November 2015 Indie Next List
“The Mare is the heart-wrenching story of a young inner-city girl in the Fresh Air Fund program who travels to a host family in upstate New York, where she befriends a frightened and abused racehorse at a nearby stable. Gaitskill navigates the ugly realities of both human and equine abuse, but, ultimately, this is a triumphant novel shaped by authentic characters and in which trust and determination win. Readers will be reminded of how our real-life connections with animals can both guide and heal.”
— Nancy Scheemaker (W), Northshire Bookstore Saratoga, Saratoga Springs, NY
Following her National Book Award nominated "Veronica, "here is Mary Gaitskill's most poignant and powerful work yet the story of a Dominican girl, the Anglo woman who introduces her to riding, and the horse who changes everything for her.
Velveteen Vargas is eleven years old, a Fresh Air Fund kid from Brooklyn. Her host family is a couple in upstate New York: Ginger, a failed artist and shakily recovered alcoholic, and her academic husband, Paul, who wonder what it will mean to make a difference in such a contrived situation. Gaitskill illuminates their shifting relationship with Velvet over several years, as well as Velvet's encounter with the horses at the stable down the road especially with an abused, unruly mare called Fugly Girl. With strong supporting characters Velvet's abusive mother, an eccentric horse trainer, a charismatic older boy who awakens Velvet's nascent passion "The Mare" traces Velvet's journey between the vital, violent world of the inner city and the world of the small-town stable.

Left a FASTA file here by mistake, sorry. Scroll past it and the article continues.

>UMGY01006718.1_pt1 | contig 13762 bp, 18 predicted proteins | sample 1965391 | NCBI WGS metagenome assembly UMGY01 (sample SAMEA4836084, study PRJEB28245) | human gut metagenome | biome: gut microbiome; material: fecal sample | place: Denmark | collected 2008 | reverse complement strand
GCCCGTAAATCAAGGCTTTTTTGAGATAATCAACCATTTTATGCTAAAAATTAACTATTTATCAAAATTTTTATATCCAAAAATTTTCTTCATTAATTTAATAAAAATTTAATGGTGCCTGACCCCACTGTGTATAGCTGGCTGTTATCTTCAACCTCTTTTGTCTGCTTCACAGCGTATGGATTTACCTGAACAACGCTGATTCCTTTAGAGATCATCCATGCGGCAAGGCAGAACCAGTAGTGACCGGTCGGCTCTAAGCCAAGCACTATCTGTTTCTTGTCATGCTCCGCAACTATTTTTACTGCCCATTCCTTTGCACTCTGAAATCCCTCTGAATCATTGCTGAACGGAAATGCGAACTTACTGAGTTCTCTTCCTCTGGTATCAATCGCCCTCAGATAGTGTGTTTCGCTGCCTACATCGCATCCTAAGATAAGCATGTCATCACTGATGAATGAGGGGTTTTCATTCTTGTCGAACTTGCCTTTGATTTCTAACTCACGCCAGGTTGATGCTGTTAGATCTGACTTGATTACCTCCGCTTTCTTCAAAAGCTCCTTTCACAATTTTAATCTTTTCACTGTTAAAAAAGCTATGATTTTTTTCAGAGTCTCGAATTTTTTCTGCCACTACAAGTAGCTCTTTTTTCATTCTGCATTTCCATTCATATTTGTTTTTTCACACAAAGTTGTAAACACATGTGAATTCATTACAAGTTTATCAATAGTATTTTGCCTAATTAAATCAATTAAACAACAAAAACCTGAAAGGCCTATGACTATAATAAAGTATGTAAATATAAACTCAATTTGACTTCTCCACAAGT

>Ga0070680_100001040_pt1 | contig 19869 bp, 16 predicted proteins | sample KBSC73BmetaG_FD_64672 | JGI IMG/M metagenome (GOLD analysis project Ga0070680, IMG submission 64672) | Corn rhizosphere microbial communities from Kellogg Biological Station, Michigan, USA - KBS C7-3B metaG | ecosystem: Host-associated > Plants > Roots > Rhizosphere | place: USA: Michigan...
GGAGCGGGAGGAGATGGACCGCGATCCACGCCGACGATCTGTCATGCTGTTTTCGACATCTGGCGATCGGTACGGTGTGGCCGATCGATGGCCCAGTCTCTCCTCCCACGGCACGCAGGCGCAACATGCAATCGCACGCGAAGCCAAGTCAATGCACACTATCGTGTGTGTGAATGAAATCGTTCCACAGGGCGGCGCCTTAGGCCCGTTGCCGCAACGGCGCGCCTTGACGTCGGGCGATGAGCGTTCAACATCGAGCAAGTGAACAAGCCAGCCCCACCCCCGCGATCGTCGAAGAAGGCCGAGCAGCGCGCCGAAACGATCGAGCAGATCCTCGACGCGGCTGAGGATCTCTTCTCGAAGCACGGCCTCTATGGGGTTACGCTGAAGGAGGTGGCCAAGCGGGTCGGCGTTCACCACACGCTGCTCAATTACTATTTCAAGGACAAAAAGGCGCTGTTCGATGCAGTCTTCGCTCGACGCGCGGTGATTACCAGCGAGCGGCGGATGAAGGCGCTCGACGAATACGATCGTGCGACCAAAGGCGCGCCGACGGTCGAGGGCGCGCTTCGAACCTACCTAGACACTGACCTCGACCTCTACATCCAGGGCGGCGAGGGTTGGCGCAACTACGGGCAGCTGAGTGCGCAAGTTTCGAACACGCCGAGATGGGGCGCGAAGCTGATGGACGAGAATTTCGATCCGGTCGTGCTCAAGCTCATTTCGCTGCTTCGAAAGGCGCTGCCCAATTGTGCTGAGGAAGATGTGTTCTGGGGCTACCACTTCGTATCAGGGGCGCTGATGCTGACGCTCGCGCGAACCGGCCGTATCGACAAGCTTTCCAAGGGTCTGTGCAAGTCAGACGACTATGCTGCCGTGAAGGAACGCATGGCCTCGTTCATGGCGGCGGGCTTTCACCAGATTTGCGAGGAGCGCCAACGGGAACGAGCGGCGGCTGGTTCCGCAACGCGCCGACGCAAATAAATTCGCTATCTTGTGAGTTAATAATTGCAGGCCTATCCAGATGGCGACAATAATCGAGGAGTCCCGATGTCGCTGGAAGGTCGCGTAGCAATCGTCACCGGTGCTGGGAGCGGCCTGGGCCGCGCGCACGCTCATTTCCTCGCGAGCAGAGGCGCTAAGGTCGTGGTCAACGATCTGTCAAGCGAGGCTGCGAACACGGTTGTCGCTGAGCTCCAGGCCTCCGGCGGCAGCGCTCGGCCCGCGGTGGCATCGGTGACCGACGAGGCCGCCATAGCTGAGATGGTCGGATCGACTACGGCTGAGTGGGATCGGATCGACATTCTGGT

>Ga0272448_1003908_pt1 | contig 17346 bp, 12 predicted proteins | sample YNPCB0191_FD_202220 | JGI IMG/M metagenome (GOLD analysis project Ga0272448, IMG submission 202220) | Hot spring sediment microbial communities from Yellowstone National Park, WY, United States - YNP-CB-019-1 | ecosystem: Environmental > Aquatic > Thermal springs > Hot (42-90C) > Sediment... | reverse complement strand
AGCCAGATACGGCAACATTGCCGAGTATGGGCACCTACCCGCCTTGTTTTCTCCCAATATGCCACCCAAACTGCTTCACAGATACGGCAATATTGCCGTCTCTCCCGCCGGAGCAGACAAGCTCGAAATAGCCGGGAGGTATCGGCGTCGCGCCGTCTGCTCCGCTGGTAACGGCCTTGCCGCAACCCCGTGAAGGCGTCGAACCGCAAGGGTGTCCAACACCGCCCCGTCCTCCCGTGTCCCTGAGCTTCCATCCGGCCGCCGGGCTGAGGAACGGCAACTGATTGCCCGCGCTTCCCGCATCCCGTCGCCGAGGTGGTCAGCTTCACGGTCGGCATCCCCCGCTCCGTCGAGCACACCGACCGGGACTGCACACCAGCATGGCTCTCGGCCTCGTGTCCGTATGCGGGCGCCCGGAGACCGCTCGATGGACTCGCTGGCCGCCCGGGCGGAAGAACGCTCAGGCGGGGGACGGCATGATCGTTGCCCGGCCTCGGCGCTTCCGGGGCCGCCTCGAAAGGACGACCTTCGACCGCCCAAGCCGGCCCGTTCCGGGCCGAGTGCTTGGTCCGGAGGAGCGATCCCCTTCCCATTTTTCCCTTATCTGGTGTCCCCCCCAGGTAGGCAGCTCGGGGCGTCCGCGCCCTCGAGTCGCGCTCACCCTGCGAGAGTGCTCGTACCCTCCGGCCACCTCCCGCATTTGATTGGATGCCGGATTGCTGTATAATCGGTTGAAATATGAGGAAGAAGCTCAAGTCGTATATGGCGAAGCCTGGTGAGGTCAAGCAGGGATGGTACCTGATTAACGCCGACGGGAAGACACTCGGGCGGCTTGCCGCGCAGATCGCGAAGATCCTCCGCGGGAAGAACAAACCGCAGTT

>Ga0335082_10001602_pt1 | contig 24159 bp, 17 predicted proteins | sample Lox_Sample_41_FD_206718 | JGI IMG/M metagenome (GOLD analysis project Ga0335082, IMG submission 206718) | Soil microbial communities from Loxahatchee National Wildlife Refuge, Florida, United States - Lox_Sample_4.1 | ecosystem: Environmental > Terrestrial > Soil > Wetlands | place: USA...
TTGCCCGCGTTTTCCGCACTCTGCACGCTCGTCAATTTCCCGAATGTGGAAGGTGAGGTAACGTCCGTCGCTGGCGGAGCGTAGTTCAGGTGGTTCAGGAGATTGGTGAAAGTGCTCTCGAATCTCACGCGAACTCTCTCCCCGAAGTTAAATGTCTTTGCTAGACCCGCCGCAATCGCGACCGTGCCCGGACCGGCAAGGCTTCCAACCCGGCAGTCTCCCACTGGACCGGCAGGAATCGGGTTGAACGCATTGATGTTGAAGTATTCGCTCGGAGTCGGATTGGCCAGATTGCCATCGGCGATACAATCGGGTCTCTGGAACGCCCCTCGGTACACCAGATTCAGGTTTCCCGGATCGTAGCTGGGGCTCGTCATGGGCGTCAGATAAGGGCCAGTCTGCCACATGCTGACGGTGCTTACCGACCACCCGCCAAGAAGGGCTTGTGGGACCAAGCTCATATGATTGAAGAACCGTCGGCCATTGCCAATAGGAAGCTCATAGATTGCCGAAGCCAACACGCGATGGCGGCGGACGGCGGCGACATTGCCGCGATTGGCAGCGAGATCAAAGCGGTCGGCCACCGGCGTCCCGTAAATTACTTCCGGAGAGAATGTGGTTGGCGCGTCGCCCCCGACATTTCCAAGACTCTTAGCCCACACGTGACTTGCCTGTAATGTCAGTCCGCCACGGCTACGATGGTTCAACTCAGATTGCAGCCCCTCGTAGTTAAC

In Gaitskill's hands, the timeless story of a girl and a horse is joined with a timely story of people from different races and classes trying to meet one another honestly. "The Mare" is raw, heart-stirring, and original.
About the Author
MARY GAITSKILL is the author of the story collections "Bad Behavior, Because They Wanted To" (nominated for a PEN/Faulkner Award), and "Don t Cry, " and the novels" Veronica "(nominated for a National Book Award) and "Two Girls, Fat and Thin." She has received a Guggenheim Fellowship, and her work has appeared in "The New Yorker, Harper s, Esquire, The Best American Short Stories, " and "The O. Henry Prize Stories.""